For the millions of fans around the world waiting with baited breath for the Fifa Football World Cup, they will have a bigger choice than ever for watching streaming games online and on mobile phones. The Football (or soccer depending where your from) World cup will kick off on Friday, and fans can watch all the matches from a wide selection of mobile and Internet websites.
Both ESPN and ABC are streaming the games in the US, showing 54 matches live on ESPN free for US viewers who have an affiliated service provider with ESPN, which includes AT&T, Verizon, Comcast amongst others. There will be ten games playing live live on ABC that will not be availabl, however all 64 matches in the World Cup will be available live on mobile devices to customers whose plans include TV on their mobiles.
In the UK you can watch the matches on the iphone using the new ITV World Cup app, which is planned for launch just before the tornament. Plus you can watch matches on the BBC’s iplayer service.
Having the matches online will be music to the ears of many, as the games come thick and fast. Many are on when fans are at work. Comparing the digital experiences of the 2010 World Cup to the 2006 tournament, Josh Kosner, senior vice president and general manager of ESPN Digital Media, said, “Things have changed utterly.”
“This is going to be the biggest and most powerful demonstration of this, and it’s just the start,” Kosner said. “It’s the playbook, it’s the blueprint for what’s coming.”
Worldwide interest in the World Cup has been growing very intense with the Nike World Cup commercial directed by Alejandro Gonzalez Inarritu being viewed by more than 13 million on YouTube since May 17th when it first aired.
Over the last 12 months, Akamai Technologies Inc., which delivers about 20% of the world’s Internet traffic, has been building its capability in anticipation of the World Cup. It expects traffic to be two or three times as heavy as what was measured during President Barack Obama’s inauguration.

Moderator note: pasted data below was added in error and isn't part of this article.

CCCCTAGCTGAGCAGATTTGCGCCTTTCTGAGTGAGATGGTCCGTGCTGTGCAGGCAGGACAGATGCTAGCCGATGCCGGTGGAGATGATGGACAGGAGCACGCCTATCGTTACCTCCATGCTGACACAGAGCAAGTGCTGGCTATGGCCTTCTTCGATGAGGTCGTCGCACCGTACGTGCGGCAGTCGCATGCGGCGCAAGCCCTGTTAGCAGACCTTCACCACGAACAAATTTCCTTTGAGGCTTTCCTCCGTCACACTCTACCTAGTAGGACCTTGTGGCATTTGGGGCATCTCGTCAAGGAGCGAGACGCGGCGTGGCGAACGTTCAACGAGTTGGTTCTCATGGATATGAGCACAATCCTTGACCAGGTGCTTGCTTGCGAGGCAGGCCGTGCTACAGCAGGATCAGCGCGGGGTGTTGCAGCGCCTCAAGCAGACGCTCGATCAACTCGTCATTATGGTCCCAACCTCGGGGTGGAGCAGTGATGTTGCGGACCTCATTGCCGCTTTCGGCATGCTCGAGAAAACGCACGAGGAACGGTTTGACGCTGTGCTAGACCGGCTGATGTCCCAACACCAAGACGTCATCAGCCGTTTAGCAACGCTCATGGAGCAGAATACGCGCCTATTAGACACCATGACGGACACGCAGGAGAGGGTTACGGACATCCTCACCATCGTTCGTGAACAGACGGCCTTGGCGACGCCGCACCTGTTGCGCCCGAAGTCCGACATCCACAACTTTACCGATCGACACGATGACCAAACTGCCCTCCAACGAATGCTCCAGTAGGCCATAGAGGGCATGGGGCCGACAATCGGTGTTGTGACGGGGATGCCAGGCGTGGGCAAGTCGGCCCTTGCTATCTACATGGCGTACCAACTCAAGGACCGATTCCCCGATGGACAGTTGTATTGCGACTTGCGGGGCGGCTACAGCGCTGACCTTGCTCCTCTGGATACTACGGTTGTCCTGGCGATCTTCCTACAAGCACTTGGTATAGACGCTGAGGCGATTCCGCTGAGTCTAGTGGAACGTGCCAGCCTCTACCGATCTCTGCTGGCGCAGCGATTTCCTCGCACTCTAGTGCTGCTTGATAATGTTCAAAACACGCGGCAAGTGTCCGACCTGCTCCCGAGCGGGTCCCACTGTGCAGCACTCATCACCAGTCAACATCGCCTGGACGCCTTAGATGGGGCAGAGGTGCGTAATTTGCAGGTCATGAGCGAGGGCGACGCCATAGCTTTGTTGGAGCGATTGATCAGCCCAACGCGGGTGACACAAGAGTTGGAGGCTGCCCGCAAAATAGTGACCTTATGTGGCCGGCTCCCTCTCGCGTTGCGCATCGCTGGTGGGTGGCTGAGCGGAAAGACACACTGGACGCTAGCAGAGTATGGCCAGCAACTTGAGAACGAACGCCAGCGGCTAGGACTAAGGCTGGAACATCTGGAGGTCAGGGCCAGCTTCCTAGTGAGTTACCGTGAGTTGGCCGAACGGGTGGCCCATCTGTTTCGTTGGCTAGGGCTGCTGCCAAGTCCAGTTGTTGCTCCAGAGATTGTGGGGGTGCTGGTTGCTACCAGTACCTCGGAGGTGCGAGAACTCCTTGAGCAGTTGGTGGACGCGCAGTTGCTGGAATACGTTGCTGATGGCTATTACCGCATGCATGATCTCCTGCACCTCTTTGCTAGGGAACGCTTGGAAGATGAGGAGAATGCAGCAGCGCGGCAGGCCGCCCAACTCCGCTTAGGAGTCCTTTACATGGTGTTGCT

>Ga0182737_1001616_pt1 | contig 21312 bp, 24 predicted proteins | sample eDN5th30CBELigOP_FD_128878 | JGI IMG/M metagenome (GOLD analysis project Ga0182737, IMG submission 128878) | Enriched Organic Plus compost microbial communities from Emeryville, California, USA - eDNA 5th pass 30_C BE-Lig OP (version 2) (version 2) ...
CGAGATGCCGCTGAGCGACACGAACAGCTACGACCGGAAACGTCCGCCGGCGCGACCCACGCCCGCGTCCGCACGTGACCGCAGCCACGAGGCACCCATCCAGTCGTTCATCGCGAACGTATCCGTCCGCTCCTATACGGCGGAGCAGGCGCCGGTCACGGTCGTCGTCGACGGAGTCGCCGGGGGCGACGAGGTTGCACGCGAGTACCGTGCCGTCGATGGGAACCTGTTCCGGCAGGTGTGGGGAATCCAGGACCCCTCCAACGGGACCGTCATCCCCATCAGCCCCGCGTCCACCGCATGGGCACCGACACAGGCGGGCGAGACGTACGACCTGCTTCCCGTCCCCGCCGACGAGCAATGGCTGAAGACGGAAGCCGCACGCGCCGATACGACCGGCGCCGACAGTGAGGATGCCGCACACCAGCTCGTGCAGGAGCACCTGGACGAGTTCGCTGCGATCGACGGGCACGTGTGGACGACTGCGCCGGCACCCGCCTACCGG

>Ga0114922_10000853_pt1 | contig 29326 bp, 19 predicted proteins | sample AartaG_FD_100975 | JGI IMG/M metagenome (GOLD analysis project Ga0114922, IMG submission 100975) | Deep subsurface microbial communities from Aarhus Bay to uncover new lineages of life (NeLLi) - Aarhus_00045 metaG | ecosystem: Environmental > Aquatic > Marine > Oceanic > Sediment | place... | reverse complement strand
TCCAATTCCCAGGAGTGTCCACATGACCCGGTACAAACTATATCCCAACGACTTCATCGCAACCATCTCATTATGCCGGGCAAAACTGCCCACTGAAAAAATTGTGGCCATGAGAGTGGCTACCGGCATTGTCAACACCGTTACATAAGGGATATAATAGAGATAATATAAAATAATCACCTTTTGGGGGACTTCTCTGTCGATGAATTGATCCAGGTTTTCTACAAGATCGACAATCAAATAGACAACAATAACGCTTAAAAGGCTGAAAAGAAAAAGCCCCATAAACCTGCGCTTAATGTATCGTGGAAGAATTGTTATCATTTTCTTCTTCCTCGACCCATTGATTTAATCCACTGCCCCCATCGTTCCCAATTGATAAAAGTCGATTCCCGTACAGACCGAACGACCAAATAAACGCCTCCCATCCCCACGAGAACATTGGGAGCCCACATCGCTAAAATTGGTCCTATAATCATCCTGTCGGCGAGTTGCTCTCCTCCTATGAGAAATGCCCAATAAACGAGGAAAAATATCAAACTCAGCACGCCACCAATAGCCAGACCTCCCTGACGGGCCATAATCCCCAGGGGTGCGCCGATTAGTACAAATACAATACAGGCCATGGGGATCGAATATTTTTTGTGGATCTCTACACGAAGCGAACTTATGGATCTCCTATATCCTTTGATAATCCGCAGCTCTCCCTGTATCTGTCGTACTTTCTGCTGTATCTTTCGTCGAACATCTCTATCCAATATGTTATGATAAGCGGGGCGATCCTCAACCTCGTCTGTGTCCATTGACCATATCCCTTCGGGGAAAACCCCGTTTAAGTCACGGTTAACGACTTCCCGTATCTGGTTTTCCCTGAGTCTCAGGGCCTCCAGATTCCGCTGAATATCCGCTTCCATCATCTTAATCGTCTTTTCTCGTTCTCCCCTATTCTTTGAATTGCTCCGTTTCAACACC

“It could well be another watershed event in terms of people understanding what is now possible to do with video online,” Akamai chief scientist Tom Leighton said. “This will draw a lot of people at once and that will cause people to be aware en masse that, hey, you can do some very cool things with video online that you can’t even do with broadcast right now.”
The World Cup is also shaping up to be a benchmark in the evolution of mobile TV, which is common in South Korea, growing in the rest of Asia, Africa and South America, but nascent in the U.S. and Europe. ESPN has partnered with AT&T, Sprint, Verizon, FLO TV and MobiTV to bring games to cell phones.
The competition could be a test for bandwidth useage that is already heavily used. Last week, AT&T announced that to ease congestion on its network, it would no longer offer unlimited Internet data plans for new smart-phone customers. ESPN’s Kosner acknowledged that those with live TV on their mobile phones are still a “relatively small audience,” but predicted that the World Cup will be “a galvanizing event” for the capability.
All we can say is the internet is primed, our mobile phones and monitors sit at the ready, so . Come on my son.